fort
, a town gradually developed, which became the center of a state of great strategic value within the Duchy of Lorraine. Over the years, the fortress was extended by Siegfried's descendants and by 1083, one of them, , was the first to call himself a "Count of Luxembourg", and with it effectively creating the independent County of Luxembourg (which was still a state within the Holy Roman Empire). By the middle of the 13th century, the counts of Luxembourg had managed to considerably gain in wealth and power, and had expanded their territory from the river
Meuse The Meuse ( , , , ; wa, Moûze ) or Maas ( , ; li, Maos or ) is a major European river, rising in France and flowing through Belgium and the Netherlands before draining into the North Sea The North Sea is a sea The sea, connected ...

Meuse
to the Moselle. By the time of the reign of Henry V, Count of Luxembourg, Henry V the Blonde, Bitburg, La Roche-en-Ardenne, Durbuy,
Arlon Arlon (; lb, Arel, ; nl, Aarlen, ; german: Arel; wa, Årlon; la, Orolaunum) is a Walloon municipality A municipality is usually a single administrative division having Municipal corporation, corporate status and powers of self-governm ...
, Thionville, Marville, Meuse, Marville, Longwy, and in 1264 the competing County of Vianden (and with it St. Vith and Schleiden) had either been incorporated directly or become vassal states to the County of Luxembourg. The only major setback during their rise in power came in 1288, when Henry VI, Count of Luxembourg, Henry VI and his three brothers died at the Battle of Worringen, while trying unsuccessfully to also add the Duchy of Limburg into their realm. But despite the defeat, the Battle of Worringen helped the Counts of Luxembourg to achieve military glory, which they had previously lacked, as they had mostly enlarged their territory by means of inheritances, marriages and fiefdoms. The ascension of the Counts of Luxembourg culminated when Henry VII, Holy Roman Emperor, Henry VII became King of the Romans, King of Italy and finally, in 1312,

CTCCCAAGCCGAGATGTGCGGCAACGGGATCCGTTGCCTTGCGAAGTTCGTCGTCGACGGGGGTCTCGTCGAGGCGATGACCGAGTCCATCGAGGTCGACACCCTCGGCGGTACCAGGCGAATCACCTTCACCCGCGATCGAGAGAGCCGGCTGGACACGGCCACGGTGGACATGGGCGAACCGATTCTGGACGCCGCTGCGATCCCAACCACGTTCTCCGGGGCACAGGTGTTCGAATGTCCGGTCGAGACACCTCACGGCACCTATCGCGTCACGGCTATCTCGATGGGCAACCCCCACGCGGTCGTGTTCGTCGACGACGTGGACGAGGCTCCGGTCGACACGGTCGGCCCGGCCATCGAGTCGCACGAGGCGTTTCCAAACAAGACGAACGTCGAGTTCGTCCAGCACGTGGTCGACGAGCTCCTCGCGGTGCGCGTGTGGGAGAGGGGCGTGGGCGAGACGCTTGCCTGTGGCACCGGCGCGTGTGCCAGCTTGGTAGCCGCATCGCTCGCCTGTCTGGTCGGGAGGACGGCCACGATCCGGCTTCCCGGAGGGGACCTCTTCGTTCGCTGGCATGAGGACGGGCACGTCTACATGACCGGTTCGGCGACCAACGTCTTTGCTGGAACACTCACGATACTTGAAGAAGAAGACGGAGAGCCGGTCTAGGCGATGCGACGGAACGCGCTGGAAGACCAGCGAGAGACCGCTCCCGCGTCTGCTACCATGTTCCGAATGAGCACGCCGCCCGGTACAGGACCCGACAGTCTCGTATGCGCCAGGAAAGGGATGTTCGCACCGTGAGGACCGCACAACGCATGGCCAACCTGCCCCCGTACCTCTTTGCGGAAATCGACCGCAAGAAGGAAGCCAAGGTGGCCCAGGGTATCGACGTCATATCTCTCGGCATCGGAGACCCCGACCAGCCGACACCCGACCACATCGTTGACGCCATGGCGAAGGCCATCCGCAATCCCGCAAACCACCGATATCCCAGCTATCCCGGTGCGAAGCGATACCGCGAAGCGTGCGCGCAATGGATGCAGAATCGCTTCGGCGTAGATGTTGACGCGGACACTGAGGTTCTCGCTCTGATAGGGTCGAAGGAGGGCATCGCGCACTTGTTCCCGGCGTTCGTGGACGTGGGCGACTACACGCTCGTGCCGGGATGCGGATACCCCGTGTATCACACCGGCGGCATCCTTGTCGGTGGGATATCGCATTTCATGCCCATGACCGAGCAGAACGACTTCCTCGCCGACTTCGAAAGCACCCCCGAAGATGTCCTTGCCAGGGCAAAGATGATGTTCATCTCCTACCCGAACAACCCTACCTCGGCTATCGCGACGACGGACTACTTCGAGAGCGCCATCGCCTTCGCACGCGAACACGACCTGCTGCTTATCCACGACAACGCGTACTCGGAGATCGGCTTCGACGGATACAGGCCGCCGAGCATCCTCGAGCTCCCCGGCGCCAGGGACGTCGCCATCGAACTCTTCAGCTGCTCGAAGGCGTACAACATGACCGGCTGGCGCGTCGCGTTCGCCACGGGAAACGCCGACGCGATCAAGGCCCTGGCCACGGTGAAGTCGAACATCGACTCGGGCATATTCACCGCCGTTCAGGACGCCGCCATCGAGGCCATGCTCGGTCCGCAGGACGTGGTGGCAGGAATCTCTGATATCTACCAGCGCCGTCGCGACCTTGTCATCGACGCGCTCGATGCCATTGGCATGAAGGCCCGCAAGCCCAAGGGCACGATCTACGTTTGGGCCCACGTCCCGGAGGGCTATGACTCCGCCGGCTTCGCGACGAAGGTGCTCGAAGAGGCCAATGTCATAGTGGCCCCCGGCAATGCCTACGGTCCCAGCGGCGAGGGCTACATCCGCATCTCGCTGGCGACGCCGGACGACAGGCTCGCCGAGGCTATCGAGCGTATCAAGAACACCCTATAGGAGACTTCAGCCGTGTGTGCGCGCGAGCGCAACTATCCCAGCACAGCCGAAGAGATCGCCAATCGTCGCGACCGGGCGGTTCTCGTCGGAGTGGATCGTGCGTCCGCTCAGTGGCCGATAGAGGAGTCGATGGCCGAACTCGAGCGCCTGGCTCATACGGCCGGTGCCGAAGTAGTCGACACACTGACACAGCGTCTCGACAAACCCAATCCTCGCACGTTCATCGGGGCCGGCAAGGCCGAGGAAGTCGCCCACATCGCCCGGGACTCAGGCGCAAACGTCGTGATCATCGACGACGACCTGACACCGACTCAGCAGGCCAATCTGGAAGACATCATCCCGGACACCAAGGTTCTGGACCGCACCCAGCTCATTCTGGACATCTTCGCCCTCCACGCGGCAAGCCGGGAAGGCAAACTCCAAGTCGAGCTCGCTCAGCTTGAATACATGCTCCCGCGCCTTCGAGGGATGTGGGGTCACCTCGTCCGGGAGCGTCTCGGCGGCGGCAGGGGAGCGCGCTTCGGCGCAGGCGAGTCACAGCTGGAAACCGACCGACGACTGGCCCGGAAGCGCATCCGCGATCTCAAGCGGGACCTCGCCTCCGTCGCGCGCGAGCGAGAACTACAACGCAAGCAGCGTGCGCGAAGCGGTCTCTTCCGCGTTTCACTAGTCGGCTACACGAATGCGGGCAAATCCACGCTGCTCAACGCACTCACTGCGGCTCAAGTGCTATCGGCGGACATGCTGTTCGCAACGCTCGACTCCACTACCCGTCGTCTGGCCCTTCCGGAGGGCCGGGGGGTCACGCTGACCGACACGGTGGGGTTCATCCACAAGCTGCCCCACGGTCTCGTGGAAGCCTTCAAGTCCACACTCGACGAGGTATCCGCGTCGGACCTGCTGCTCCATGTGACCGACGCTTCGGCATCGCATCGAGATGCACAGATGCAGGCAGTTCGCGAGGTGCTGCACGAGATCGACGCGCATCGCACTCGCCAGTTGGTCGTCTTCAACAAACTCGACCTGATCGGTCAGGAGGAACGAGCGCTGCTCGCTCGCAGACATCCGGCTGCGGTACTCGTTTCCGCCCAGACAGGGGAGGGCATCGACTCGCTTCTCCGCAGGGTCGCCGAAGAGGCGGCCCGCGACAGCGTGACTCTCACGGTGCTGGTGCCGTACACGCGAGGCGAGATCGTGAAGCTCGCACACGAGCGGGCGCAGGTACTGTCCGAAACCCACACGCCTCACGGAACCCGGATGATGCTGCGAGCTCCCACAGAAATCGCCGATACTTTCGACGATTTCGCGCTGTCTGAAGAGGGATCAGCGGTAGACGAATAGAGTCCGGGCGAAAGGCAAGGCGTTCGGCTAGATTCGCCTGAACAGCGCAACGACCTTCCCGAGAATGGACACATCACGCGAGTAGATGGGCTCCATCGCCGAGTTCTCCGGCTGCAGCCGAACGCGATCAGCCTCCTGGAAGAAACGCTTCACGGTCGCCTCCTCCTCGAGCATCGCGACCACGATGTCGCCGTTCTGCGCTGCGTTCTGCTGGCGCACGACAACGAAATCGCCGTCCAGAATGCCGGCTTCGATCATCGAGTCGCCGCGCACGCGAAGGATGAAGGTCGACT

Holy Roman Emperor The Holy Roman Emperor, originally and officially the Emperor of the Romans ( la, Imperator The Latin word "imperator" derives from the stem of the verb la, imperare, label=none, meaning 'to order, to command'. It was originally employed as ...
.


Golden Age: The House of Luxembourg contending for supremacy in Central Europe (1312–1443)

With the ascension of Henry VII as Emperor, the new dynasty of the
House of Luxembourg The House of Luxembourg (luxembourgish: D'Lëtzebuerger Haus; french: Maison de Luxembourg; german: Haus Luxemburg) or Luxembourg dynasty was a royal family A royal family is the immediate family of /, , /, or / and sometimes their extended ...
not only began to rule the
Holy Roman Empire The Holy Roman Empire ( la, Sacrum Romanum Imperium; german: Heiliges Römisches Reich) was a multi-ethnic complex of territories in Western Western may refer to: Places *Western, Nebraska, a village in the US *Western, New York, a town i ...
, but rapidly began to exercise growing influence over other parts of Central Europe as well. Henry's son, John the Blind, in addition to being Count of Luxembourg, also became King of Bohemia. He remains a major figure in Luxembourgish history and folklore and is considered by many historians the epitome of chivalry in medieval times. He is also known for having founded the Schueberfouer in 1340 and for his heroic death at the Battle of Crécy in 1346. John the Blind is considered a Folk hero, national hero in Luxembourg. In the 14th and early 15th centuries, three more members of the House of Luxembourg reigned as Holy Roman Emperors and Bohemian Kings: John's descendants
Charles IVCharles IV may refer to: * Charles IV of France (1294–1328), "the Fair" * Charles IV, Holy Roman Emperor (1316–1378) * Charles IV of Navarre (1421–1461) * Charles IV, Duke of Anjou (1446–1481) * Charles IV, Duke of Alençon (1489–1525) * C ...

Charles IV
, Sigismund, Holy Roman Emperor, Sigismund (who also was King of Hungary, King of Hungary and Croatia), and Wenceslaus IV of Bohemia, Wenceslaus IV. Charles IV created the long-lasting Golden Bull of 1356, a decree which fixed important aspects of the constitutional structure of the Empire. Luxembourg remained an independent fief (county) of the Holy Roman Empire, and in 1354, Charles IV elevated it to the status of a duchy with his half-brother Wenceslaus I, Duke of Luxembourg, Wenceslaus I becoming the first Duke of Luxembourg. While his kin were occupied ruling and expanding their power within the Holy Roman Empire and elsewhere, Wenceslaus, annexed the County of Chiny in 1364, and with it, the territories of the new